Sunday, June 10, 2012

June 10, 1862 (Tuesday): The Aftermath of Battle

Hotchkiss Map-Port Republic

FRONT ROYAL, June 10, 1862.
I. McDOWELL, Major-General:
I send you the following communication from General Shields:

LURAY, June 10, 1862-5.30 p. m.
Colonel SCHRIVER, Chief of Staff:
    In obedience to orders I am now marching to Luray, and am about 12 miles from Columbia Bridge. I must remain at Luray until shoes are procured, about one-third of my command being barefoot and in an exhausted condition. We cannot reach Luray to-night, and must remain the two or three days to recover. I wish you would hasten Quartermaster Johnson forward to Luray with shoes and other stores. I propose to go through Thornton's Gap, by Washington, to Warrenton, it being turnpike. We need at least six days' subsistence and some forage to take my command from Luray to Catlett's. I forward herewith a memorandum of our wants, and hope they will be supplied at Catlett's Station. This division has been so overworked that it will take some time to refit it for the field: 4,000 blankets, 9,200 caps, 12,000 shoes, 20,000 socks, 12,000 pants, 10,000 blouses, 12,000 shirts, 12,000 drawers, 5,000 haversacks, 6,100 canteens, 1,600 shelter-tents, 3,500 rubber blankets, 60 drums, 6 bugles, 300 pants (re-enforced), 300 artillery jackets, 50,000 rounds caliber. 71 (can use.69); 24,000 caliber 69; 6,000 caliber .58.
    In an engagement with the enemy near Port Republic by my advance guard, which took place yesterday morning, our artillery was greatly damaged, and some regiments suffered severely. The conflict was maintained for four hours by about 2,000 men against the main body of Jackson's command. The loss on both sides is very great, but the superior numbers of the enemy were so overwhelming that our advance was compelled to fall back, which it did in perfect order. The retreat was continued until joined by the residue of the command between Conrad's Store and Port Republic, where the enemy at once abandoned the position and fell back. I will send a more detailed report of this engagement as soon as I have time. General Fremont and myself were projecting a combined attack upon the enemy this morning, which in all probability must have destroyed him, when peremptory orders reached me, which I did not feel at liberty to disobey. General Fremont is at Port Republic, on the other side of the river, and will throw a bridge across this morning. We expected to join forces and attack the enemy, but for the peremptory orders to return.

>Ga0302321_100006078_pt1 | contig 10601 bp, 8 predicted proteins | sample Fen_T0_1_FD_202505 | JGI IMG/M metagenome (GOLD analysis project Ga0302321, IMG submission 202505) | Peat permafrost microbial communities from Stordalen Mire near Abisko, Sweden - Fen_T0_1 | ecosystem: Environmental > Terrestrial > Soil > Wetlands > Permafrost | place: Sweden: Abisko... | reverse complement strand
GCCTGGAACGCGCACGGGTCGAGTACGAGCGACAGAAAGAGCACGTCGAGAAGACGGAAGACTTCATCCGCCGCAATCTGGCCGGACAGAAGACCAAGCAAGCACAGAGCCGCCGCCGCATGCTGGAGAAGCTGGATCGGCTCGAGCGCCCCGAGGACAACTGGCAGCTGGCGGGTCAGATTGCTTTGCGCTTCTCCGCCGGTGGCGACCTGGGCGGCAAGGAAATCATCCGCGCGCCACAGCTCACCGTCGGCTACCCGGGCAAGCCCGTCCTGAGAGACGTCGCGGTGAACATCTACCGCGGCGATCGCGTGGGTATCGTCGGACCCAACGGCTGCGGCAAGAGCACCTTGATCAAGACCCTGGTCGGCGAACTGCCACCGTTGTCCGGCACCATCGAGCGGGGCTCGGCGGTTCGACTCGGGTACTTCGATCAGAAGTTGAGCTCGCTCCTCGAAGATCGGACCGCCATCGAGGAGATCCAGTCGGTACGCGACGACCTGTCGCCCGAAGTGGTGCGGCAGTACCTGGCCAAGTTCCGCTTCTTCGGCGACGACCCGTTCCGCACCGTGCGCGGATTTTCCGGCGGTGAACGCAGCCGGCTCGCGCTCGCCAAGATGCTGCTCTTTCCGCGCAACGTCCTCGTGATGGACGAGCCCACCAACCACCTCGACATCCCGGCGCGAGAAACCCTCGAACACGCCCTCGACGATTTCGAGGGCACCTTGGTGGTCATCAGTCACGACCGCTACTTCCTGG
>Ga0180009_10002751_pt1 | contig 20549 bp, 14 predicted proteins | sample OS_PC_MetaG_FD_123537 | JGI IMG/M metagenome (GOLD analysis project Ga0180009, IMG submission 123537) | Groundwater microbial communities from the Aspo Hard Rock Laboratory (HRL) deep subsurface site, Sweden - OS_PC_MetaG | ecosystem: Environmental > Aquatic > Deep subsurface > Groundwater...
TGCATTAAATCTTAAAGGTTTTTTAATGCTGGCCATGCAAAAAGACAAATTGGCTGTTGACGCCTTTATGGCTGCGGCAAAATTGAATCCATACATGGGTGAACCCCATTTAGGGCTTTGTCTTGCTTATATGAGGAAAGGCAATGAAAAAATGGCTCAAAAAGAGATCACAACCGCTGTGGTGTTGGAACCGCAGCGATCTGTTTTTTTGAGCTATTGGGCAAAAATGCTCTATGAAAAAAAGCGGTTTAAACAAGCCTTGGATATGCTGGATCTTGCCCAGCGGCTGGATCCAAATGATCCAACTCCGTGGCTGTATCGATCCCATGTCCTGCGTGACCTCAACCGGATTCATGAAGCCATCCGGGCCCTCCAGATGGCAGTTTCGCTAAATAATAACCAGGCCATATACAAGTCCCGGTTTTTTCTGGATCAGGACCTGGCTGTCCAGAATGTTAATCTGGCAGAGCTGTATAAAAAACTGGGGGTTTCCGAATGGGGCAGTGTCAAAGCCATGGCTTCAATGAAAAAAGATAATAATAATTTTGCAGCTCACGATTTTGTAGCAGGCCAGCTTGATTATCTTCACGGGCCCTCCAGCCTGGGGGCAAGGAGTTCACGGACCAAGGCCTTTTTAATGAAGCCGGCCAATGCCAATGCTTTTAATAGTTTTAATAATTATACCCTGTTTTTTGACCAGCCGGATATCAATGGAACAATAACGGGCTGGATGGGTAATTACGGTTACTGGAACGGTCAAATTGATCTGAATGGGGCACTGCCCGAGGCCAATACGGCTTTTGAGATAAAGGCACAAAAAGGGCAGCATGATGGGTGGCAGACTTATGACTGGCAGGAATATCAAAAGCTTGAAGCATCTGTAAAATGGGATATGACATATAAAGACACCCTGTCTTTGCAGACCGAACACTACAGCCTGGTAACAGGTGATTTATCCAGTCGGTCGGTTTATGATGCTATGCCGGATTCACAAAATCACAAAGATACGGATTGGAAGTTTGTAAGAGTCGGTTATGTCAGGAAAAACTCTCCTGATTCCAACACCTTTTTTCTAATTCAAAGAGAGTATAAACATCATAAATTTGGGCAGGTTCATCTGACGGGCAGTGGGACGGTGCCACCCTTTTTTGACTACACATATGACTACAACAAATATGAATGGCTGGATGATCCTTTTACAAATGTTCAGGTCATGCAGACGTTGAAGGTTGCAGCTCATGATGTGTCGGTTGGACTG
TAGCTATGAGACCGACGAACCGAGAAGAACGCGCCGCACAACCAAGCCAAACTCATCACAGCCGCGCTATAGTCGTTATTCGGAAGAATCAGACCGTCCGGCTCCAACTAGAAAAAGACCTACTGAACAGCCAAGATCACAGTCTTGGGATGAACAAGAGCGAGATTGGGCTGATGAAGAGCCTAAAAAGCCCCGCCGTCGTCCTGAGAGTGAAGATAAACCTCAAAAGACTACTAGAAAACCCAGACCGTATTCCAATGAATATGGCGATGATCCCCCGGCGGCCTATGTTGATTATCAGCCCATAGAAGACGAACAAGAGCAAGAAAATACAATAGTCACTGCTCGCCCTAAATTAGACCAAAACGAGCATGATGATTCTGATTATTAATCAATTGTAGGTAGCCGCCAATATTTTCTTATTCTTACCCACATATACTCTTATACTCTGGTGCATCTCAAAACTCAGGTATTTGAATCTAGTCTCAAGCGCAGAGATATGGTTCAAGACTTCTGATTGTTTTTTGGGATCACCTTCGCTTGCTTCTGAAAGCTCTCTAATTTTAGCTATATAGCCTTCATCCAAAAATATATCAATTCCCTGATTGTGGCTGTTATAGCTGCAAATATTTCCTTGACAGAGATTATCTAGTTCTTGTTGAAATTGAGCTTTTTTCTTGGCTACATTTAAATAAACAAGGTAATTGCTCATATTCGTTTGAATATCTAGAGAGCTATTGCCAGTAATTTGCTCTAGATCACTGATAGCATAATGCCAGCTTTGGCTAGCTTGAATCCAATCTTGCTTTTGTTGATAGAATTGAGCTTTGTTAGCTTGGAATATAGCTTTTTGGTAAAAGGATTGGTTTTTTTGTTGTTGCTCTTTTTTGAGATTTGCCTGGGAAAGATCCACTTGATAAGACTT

The remark of the general commanding in reference to sending part of the command ahead without support from the residue would be applicable in my case were it not that my command was separated by the torrents that rushed upon us from the mountains, and that I was compelled, in order to subsist them, to keep the greater portion on Luray. I have been utterly unable to bring them together until yesterday. My greatest fault has been that I have not calculated upon the effect of sudden rains in this narrow valley.
I repeat that I must time to refit at Luray before I can go any farther; also to provided for my sick, who are there, and must be remove.
     Very, &c.,


    The above is a sorry picture of Shields' division, but I do not think it overdrawn. This town is filled with so-called sick officers and men, who, it is said, will never be of use again. In any calculations you may take as to numbers do not rely on more that half what the returns call for. I do not think any of our army will be fit to take the field, unless King's division, in less than fortnight. Horses are used up as well as the men. The want of discipline and ignorance of the plainest duties are distressing. There in nothing but confusion and plainest duties are distressing. The is nothing but confusion and disorder. The frequent changes contribute much to this state of things.
    7.30 p. m.-I have just received your telegram for General Shields.

Colonel and Chief of Staff.

Official Records, Series I., Vol. 12, Part 3, page 368.

 It is easy to reduce Jackson's valley campaign to audacity, maps, and movementsIt detracts not at all from Jackson's mastery of time and distance to say he was opposed by foes who were not as well lead or disciplined, or to point out the role logistics and weather played.  All these elements are in abundance here, as well as a vivid picture of what happened to military organizations in the wake of battle.  Schriver, McDowell's Chief of Staff, is blunt in his assessment of the usefulness of Shield's division after the battle at Port Republic.  It was, simply stated, used up and not fit for action.

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